BAE Systems plans to axe 600 jobs
Defence giant BAE Systems is planning to axe more than 600 jobs and close a historic factory which made tanks for the First World War.
The firm said 330 jobs will be lost through the closure of the site at Newcastle-upon-Tyne, which is currently making Terrier vehicles for the Army. The factory has been a defence manufacturing site since 1847, building a number of ships and employing tens of thousands of workers in its heyday.
Up to 280 jobs will also be lost at three BAE sites in Radway Green, near Crewe, Washington in the North East and Glascoed in South Wales under the proposals, as well as the prospect of 10 job cuts at the firm's head office in Farnborough, Hampshire.
BAE said the proposal to close the Newcastle site at the end of 2013 followed a business review which concluded that there was no prospect of new UK armoured vehicle manufacturing work once production of the Terrier ends next year.
The firm said the proposals now under consultation followed major efficiency improvements and reductions in the amount of ammunitions required by the Ministry of Defence.
Managing director Charlie Blakemore said: "We need to adapt to very challenging market conditions and further reduce our overheads to drive better value for our customers and increase our competitiveness in the export market.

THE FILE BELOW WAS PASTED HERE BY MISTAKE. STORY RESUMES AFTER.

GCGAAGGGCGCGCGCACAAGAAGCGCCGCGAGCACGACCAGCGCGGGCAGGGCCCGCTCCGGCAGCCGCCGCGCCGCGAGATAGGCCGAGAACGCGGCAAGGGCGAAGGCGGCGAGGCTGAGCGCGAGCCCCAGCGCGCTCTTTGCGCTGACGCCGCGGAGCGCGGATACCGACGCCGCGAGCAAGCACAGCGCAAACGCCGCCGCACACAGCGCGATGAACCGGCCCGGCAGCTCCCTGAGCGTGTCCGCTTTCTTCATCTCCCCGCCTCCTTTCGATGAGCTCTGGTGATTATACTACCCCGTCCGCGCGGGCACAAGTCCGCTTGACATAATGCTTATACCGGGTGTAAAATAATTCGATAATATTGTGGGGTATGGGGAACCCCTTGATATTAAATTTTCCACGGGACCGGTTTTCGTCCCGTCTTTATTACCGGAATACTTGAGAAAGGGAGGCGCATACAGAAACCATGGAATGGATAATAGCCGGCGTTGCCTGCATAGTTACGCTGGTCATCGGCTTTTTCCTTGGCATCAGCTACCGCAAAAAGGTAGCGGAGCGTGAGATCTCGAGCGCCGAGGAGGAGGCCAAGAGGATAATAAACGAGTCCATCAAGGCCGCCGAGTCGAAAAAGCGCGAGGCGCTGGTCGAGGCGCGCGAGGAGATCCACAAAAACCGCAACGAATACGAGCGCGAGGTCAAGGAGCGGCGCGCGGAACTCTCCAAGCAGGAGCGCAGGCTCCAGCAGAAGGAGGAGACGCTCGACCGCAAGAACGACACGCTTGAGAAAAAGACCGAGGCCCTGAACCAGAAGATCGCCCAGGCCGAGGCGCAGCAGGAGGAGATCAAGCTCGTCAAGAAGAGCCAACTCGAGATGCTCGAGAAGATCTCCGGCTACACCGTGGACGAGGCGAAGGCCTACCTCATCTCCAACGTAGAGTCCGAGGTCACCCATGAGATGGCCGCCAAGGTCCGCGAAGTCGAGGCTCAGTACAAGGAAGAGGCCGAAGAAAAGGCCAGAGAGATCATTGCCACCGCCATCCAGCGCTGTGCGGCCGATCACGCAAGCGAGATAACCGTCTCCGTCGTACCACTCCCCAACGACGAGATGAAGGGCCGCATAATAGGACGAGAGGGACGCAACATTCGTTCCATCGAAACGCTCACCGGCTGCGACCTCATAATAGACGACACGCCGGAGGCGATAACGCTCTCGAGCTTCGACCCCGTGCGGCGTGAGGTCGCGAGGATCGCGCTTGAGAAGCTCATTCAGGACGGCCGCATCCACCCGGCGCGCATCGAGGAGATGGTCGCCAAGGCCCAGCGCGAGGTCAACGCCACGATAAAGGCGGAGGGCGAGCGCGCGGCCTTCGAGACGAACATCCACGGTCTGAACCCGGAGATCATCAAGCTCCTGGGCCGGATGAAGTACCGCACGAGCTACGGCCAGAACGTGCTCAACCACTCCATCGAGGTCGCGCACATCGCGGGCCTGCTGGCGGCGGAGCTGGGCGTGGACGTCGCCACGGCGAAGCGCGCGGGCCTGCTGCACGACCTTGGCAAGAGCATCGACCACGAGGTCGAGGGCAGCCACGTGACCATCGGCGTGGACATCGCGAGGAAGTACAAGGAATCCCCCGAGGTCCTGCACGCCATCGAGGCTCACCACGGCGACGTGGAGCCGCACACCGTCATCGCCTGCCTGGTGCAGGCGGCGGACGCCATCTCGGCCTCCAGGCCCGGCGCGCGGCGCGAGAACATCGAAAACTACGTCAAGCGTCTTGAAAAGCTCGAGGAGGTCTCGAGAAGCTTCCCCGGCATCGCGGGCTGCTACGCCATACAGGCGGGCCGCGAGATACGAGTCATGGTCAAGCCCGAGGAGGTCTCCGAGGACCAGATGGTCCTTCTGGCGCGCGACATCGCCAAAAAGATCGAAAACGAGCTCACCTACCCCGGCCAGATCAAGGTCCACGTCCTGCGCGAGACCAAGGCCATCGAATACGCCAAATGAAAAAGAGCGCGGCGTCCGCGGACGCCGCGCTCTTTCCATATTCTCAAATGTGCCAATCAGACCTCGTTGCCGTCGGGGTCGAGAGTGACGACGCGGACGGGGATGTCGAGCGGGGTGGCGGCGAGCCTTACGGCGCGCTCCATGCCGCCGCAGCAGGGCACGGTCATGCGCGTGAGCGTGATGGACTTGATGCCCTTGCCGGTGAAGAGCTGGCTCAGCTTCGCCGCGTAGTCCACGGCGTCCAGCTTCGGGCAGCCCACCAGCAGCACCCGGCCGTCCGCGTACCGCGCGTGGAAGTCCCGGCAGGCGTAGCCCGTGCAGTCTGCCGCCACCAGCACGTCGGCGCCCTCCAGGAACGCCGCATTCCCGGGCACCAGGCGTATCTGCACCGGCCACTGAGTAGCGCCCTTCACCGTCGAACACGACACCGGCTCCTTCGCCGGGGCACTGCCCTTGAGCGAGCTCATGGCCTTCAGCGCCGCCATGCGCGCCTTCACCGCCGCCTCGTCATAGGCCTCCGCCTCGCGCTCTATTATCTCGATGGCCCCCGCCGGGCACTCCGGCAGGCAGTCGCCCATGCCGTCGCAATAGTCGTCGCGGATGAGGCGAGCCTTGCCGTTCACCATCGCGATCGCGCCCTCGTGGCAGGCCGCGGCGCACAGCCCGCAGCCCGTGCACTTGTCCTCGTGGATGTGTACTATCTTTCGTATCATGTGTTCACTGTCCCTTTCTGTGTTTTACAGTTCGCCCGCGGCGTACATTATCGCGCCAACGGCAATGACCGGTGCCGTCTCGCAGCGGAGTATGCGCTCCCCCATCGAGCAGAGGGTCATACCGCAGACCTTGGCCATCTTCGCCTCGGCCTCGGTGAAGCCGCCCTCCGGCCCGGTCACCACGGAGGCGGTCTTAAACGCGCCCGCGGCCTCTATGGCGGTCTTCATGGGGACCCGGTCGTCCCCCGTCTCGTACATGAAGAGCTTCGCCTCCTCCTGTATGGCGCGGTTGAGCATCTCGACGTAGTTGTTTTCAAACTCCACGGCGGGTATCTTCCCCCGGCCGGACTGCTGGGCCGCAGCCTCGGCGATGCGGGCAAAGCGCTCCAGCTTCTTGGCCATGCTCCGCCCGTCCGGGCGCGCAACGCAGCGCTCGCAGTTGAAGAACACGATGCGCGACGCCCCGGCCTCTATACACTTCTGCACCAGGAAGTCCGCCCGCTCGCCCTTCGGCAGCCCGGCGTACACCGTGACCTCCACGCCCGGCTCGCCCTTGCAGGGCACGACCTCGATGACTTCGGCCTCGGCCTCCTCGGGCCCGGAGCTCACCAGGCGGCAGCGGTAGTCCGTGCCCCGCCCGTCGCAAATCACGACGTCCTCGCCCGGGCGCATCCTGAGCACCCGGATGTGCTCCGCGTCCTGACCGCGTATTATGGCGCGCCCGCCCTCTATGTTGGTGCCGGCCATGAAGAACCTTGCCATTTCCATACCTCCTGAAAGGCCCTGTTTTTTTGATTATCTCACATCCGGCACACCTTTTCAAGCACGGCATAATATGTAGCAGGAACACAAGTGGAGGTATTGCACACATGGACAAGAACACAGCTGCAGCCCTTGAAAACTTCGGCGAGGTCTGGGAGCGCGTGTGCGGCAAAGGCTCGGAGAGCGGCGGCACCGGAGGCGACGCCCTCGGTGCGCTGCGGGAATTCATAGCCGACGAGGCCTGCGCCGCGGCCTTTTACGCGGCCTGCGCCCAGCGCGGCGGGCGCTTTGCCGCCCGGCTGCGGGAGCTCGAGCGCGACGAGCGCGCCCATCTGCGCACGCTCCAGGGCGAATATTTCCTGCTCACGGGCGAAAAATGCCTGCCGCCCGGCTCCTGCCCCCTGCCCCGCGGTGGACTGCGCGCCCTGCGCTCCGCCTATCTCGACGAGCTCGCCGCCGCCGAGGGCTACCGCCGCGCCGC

"I know that this is difficult news for employees and we will do all we can to help them through this difficult period and mitigate the proposed job losses wherever possible."
Shadow defence secretary Jim Murphy said: "The country is seeing defence industrial decline on this Government's watch. Ministers must do more to demonstrate they have a long-term plan to stimulate and support the UK-based defence industry."
Rehana Azam, national officer of the GMB union, said: "BAE Systems have a highly experienced and skilled workforce and these job cuts are yet another blow to manufacturing. Representations are being made to MPs to see what can be done to retain skills within BAE Systems and in traditional industrial areas of the UK."
Kevin Rowan, regional secretary of the Northern TUC, said: "The announcement from BAE Systems is a hammer blow to North East manufacturing. Losing so many highly skilled and well paid jobs is devastating for all individuals concerned as well as to our local economy."